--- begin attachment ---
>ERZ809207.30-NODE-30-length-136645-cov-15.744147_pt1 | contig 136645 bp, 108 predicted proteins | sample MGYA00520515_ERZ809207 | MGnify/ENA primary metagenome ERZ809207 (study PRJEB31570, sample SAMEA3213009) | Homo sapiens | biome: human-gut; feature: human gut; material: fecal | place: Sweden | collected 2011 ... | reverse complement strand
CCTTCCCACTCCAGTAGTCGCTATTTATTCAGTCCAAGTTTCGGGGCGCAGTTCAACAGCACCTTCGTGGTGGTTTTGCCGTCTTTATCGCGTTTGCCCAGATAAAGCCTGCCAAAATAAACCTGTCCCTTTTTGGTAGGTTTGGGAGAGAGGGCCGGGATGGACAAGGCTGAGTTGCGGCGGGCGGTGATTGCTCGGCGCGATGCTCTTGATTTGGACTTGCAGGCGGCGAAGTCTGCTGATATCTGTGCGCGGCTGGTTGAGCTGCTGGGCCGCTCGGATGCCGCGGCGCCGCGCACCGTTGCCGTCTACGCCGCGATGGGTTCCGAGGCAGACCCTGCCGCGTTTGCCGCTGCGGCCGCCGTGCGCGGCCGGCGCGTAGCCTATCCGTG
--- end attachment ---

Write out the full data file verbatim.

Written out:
>ERZ809207.30-NODE-30-length-136645-cov-15.744147_pt1 | contig 136645 bp, 108 predicted proteins | sample MGYA00520515_ERZ809207 | MGnify/ENA primary metagenome ERZ809207 (study PRJEB31570, sample SAMEA3213009) | Homo sapiens | biome: human-gut; feature: human gut; material: fecal | place: Sweden | collected 2011 ... | reverse complement strand
CCTTCCCACTCCAGTAGTCGCTATTTATTCAGTCCAAGTTTCGGGGCGCAGTTCAACAGCACCTTCGTGGTGGTTTTGCCGTCTTTATCGCGTTTGCCCAGATAAAGCCTGCCAAAATAAACCTGTCCCTTTTTGGTAGGTTTGGGAGAGAGGGCCGGGATGGACAAGGCTGAGTTGCGGCGGGCGGTGATTGCTCGGCGCGATGCTCTTGATTTGGACTTGCAGGCGGCGAAGTCTGCTGATATCTGTGCGCGGCTGGTTGAGCTGCTGGGCCGCTCGGATGCCGCGGCGCCGCGCACCGTTGCCGTCTACGCCGCGATGGGTTCCGAGGCAGACCCTGCCGCGTTTGCCGCTGCGGCCGCCGTGCGCGGCCGGCGCGTAGCCTATCCGTG